After Indiana Jones retrieved the Ark of the Covenant in Raiders of the Lost Ark, having fended off hordes of snakes and Nazis to get it, he returned the priceless treasure to the authorities in Washington, D.C., where military officials promised him it would be forever displayed in a prominent museum. Suspicious, Indiana asked the officials who would be working on the Ark. Their cryptic response: “Top. Men.” The final scene depicts the Ark sealed in a wooden crate and placed in a nondescript government warehouse, presumably never to be seen again.

At The History Factory, we often work with clients who wonder who actually views their materials, and for whom the Ark storage facility in Raiders would look familiar. Perhaps these companies have a nominal archive, but it is tucked away in a forgotten closet or dank basement storage area, neglected and ill-used. For corporate communicators, this is particularly unfortunate, since the assets contained in company archives can be valuable instruments to engage employees or appeal to a market that is increasingly nostalgic and interested in authenticity. When organized properly and digitized, corporate archives can be accessed as easily as email or a search engine, making your job immediately easier. For the forward-looking archivist or communicator, there are several questions to consider.

In today’s post-recession climate when many businesses are closely monitoring costs, an archives’ relevance to larger business goals is crucial. Companies should make sure that users’ needs are met, and that the content derived from archival materials serves marketing and communications objectives, with mechanisms in place to support continuous improvement and/or expansion. Businesses have little use for archives that don’t benefit the company; ideally, an executive will champion the heritage management cause.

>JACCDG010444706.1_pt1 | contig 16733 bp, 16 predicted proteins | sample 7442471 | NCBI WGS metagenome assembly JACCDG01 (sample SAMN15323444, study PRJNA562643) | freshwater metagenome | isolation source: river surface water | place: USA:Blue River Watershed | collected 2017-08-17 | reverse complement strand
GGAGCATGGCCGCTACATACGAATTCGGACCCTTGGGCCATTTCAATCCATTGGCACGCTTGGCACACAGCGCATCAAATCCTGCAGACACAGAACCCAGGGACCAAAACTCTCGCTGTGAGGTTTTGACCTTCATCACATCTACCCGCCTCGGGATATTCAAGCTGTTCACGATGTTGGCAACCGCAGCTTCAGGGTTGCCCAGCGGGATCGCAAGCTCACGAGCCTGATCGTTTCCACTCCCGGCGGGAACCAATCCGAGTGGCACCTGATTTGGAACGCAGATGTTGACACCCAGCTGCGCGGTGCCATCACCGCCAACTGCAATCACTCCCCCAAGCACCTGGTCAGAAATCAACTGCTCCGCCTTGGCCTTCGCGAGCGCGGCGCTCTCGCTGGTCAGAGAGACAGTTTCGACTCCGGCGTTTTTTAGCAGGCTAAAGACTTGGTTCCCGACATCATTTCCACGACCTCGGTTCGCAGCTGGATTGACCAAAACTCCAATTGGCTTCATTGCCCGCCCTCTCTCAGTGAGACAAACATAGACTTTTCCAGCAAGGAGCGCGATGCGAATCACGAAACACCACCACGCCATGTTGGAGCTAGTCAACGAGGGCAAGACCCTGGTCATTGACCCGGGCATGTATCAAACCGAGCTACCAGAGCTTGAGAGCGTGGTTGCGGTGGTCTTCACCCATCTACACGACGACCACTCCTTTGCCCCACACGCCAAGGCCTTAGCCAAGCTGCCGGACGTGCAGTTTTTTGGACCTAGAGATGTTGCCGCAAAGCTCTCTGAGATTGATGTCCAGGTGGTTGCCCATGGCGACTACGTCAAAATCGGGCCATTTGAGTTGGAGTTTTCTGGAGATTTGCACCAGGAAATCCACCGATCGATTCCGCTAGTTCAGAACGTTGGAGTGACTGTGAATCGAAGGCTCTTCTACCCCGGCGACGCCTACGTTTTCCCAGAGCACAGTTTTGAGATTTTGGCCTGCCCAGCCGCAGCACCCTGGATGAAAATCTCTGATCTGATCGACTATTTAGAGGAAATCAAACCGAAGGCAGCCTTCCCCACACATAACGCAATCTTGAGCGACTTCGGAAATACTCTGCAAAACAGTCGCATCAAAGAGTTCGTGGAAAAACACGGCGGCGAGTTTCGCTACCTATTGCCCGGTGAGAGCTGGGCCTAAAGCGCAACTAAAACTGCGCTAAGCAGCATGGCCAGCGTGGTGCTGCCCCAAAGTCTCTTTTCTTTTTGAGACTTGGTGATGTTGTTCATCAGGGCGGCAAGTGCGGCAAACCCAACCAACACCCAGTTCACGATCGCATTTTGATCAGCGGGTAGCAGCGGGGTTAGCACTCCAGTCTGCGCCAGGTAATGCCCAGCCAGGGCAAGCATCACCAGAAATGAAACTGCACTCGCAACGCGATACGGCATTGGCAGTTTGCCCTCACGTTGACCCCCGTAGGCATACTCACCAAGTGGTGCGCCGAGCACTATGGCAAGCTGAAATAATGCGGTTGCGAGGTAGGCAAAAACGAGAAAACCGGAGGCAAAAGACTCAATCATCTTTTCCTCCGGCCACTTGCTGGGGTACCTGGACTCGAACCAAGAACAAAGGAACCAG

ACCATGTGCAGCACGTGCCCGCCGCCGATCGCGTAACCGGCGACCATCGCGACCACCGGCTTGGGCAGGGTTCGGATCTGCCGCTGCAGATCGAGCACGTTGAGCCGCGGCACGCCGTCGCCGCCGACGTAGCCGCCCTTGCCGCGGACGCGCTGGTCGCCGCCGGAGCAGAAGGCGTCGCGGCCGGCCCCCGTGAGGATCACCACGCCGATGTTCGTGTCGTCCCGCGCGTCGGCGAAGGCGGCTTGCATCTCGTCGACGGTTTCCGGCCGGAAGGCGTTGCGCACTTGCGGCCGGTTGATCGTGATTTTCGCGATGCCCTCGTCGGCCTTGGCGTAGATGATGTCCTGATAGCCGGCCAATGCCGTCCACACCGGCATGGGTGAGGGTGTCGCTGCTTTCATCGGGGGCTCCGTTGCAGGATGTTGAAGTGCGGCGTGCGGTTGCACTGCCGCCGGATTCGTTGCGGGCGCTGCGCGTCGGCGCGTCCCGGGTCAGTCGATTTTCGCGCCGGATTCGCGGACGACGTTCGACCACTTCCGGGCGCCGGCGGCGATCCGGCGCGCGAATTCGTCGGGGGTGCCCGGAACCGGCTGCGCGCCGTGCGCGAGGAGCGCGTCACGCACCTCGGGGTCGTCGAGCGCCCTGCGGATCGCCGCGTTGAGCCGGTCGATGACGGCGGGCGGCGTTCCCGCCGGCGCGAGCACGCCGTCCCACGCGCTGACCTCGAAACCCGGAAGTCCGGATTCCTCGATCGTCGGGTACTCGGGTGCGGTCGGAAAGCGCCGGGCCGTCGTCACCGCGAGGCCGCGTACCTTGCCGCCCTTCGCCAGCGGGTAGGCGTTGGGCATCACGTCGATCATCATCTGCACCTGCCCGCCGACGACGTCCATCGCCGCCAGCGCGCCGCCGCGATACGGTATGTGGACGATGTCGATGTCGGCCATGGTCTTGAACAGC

But no amount of lobbying will make up for a lack of gathered materials, sound infrastructure, and process. As a prerequisite, physical assets must be preserved, safe, and maintained according to the tenets of archival science. A company’s archives should have the capacity to support future additions, access, and metadata. There are many complex questions to consider, and if you are like most people, you need a professional archivist to answer them. Ultimately, your system of arrangement should collect records relevant to your contemporary business objectives and make them easily available to potential users.

Once physical assets are preserved, an infrastructure is built, and the archival philosophy is aligned with business goals, the issue most important to employees has to be addressed: ease of use. For corporate communicators, a company archive can exist on your computer screen. When you need to access an asset, it can be as simple as typing a few words and using a specialized search engine. When designing a system, it’s vital that assets are organized in such a way—tagged with the right descriptions—that users can easily find them. Companies should take an active approach to educating potential users on their system and its advantages, and encourage employees to supplement the collection in the future. Ultimately, the user interface should be simple, intuitive, and widely available. If employees throughout the company can easily use the archives, then the assets within it can directly contribute to the business, and you can begin leveraging your heritage.

While the Ark in Raiders held great power, it also destroyed any who tried to use it. Fortunately, the same is not true for the assets in your company’s archives. With sound infrastructure and the right interface, aligned with business needs, you can easily begin leveraging your heritage from your computer screen.

No fighting snakes or villains will be required.

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